Economy

Food Blockade: Food Prices Fall In North, Farmers, Traders Run At Loss

Farmers and traders in Kano are lamenting as farm produce, which can’t be sent to the South due to the ongoing strike by sellers of cows and foodstuff, are now being sold at the North at ridiculously low prices.

In a video shared by Daily Trust, the farmers and marketers at the Gun-Dutse onion market, Dawakin Kudu Local government Area of Kano State, are seen lamenting the effect of the ongoing strike by the sellers of cows and foodstuff.

Since last Thursday, trucks bringing foodstuff to the Southern part of Nigeria were turned back at Kara Jebba, the last village between Niger state and Kwara state, to prevent them from bringing food to the South.

This strike is connected to an ultimatum given by the national leadership of the Miyetti Allah Cattle Breeders Association of Nigeria (MACBAN) to the Federal Government, which demanded compensation for the losses suffered by Northern traders in the recent mayhem at Shasha market in Ibadan, Oyo State.

The strike led to an increase in the price of food commodities in the South, but the prices are plummeting in the north.

Farmers said before the protest, they usually transport a minimum of 20 trucks to the southern part of the country daily, but the strike has affected them badly.

The largest bag of onion, sold at N35,000 few weeks ago and as high as N70,000 during the onion scarcity last year, is now being sold for N7,000.

With the strike entering its fifth day (on Tuesday), farmers and foodstuff marketers in Kano, especially those who deal with tomatoes have begun to feel the impact with prices further plummeting.

Findings revealed that many tomato farmers have abandoned their farms due to a shortage of outlets as well as their inability to continue spending their resources in harvesting the produce.

Many farmers now prefer to cut their losses and allow the tomatoes to rot on the farms rather than expend resources to package and transport it to the Southern part of the country. This is because AUFCDN officials have mounted blockades to enforce compliance at strategic places like Lokoja in Kogi State and Jebba in Kwara State.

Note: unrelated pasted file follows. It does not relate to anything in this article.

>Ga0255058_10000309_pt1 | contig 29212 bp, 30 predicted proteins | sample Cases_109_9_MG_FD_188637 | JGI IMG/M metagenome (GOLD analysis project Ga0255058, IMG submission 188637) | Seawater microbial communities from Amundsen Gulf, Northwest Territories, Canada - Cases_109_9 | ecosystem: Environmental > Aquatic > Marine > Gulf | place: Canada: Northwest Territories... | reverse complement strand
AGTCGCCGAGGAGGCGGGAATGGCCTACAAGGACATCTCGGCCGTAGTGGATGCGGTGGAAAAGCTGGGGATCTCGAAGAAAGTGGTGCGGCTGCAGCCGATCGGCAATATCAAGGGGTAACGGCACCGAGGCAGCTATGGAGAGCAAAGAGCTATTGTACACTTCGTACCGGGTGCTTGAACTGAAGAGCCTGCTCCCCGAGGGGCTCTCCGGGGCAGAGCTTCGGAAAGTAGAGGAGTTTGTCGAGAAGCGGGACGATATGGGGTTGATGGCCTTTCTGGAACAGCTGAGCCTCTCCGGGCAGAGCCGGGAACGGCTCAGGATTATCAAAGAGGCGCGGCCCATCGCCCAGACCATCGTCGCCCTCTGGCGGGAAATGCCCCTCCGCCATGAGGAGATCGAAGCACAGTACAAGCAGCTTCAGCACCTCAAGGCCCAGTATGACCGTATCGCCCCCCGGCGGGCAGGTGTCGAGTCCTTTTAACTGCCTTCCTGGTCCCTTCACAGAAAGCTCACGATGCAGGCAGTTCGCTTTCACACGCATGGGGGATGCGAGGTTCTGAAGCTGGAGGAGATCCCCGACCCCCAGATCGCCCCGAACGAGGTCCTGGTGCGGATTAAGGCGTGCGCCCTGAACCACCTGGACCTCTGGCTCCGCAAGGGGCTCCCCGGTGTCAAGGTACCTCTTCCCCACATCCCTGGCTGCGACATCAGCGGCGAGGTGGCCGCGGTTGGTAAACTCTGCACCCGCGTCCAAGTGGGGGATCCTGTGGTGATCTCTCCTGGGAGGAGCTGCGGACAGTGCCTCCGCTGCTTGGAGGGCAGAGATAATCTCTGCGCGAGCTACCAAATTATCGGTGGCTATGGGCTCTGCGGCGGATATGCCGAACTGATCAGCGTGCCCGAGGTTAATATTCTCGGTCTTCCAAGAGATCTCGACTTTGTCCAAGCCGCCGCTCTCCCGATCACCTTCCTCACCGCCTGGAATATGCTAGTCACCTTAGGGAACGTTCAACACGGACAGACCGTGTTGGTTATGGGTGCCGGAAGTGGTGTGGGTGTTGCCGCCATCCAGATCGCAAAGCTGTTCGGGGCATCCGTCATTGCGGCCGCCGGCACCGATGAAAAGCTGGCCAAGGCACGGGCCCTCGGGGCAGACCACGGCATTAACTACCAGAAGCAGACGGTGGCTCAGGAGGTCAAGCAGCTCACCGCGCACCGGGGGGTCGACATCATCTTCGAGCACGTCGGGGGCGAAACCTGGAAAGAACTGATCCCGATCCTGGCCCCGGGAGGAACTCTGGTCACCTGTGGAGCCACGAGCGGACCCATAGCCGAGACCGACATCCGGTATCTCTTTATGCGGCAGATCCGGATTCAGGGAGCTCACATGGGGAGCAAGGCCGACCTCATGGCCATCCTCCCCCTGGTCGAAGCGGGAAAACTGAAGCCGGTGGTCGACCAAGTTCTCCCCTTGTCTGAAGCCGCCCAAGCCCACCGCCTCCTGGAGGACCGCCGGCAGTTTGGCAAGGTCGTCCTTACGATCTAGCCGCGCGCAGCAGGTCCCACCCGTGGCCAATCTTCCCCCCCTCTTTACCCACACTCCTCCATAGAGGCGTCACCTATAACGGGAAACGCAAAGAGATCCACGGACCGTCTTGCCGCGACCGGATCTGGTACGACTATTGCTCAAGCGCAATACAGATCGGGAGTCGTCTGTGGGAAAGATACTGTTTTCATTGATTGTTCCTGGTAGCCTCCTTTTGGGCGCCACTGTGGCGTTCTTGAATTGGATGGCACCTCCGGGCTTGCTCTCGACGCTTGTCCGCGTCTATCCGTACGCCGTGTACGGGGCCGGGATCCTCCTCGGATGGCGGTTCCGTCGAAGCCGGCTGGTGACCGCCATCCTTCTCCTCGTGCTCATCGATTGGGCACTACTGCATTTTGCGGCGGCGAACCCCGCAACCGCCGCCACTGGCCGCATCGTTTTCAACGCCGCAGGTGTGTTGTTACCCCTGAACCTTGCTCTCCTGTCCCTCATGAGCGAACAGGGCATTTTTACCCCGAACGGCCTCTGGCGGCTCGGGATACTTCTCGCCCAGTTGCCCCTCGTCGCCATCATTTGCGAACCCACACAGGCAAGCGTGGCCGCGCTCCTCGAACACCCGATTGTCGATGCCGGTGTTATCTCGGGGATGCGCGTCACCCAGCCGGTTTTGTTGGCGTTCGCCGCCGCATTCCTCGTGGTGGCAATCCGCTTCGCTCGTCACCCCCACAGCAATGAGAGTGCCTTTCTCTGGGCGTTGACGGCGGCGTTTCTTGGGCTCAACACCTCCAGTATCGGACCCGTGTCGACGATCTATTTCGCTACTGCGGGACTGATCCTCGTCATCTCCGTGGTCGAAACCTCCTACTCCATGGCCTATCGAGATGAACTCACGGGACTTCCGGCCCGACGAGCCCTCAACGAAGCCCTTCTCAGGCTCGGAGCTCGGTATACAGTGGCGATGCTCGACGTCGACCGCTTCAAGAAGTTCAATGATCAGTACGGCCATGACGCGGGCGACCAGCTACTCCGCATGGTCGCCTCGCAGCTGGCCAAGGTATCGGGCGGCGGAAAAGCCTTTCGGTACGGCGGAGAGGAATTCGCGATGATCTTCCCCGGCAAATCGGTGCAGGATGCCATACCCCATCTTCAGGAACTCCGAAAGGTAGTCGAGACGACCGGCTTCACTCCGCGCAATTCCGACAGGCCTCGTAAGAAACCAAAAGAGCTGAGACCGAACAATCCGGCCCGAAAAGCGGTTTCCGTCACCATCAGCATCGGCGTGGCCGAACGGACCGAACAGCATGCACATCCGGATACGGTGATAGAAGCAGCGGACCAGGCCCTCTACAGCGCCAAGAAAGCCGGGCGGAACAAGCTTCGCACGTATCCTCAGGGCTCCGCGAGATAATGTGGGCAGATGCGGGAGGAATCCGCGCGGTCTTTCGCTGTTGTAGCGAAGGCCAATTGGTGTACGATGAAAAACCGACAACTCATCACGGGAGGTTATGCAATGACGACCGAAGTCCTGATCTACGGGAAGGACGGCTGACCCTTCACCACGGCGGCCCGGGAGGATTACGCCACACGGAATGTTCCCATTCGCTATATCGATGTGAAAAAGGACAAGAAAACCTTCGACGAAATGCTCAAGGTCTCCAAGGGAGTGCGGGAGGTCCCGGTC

It was also gathered that the union’s move has created a serious tomato glut as it is harvest season for the produce and instead of the farmers counting gains, they are busy counting losses.

A visit to the Kadawa irrigation site in Garun Malam Local Government of Kano State revealed several tomato farms due for harvest left unattended by the farmers.

According to the state chairman of Tomato Out Growers Association of Nigeria (TOGAN), Alhaji Sani Danladi Yadakwari, the recent move by the union has dealt them a heavy blow.

He added that already there has been a glut in tomato harvested in this year’s dry season in the state, which resulted in a drastic crash in its price in the open market.

He said already tomato farmers in the state have called on the state government to intervene and save the situation to save the farmers from incurring heavy losses that might result in the total crippling of tomato farming.

“There is a need for the government and other authorities concerned to wade into the issue and rescue these farmers from total loss,” he pleaded.

At Kwanar Gafan Tomato Market in Garun Malam Local Government Area of the state, it was gathered that the market that initially loads about 35 to 40 trucks of tomatoes to other parts of the country every day has not loaded a single truck in the last five days.

According to a tomato merchant, Malam Ibrahim Ghali Dumaji current tomato price has not been favourable and encouraging as tomatoe that could fill a big basket is sold at N850 while the basket itself is sold at N750 thereby bringing the total cost of a basket of tomato to N1600.

“The union’s recent strike and the current glut has thrown tomato farmers, marketers and other perishable farmers in Kano State into a serious crisis as many farmers abandoned their farms, awaiting a miracle. This is a serious challenge taking into consideration the cost of production and other expenses incurred during the planting and harvesting processes,” he said.

It was, however, gathered that the only solace available to tomato farmers is the Dangote Tomato Processing Company under the Anchor Borrower Programme (ABP) that offers far more than the farmers make in open markets.

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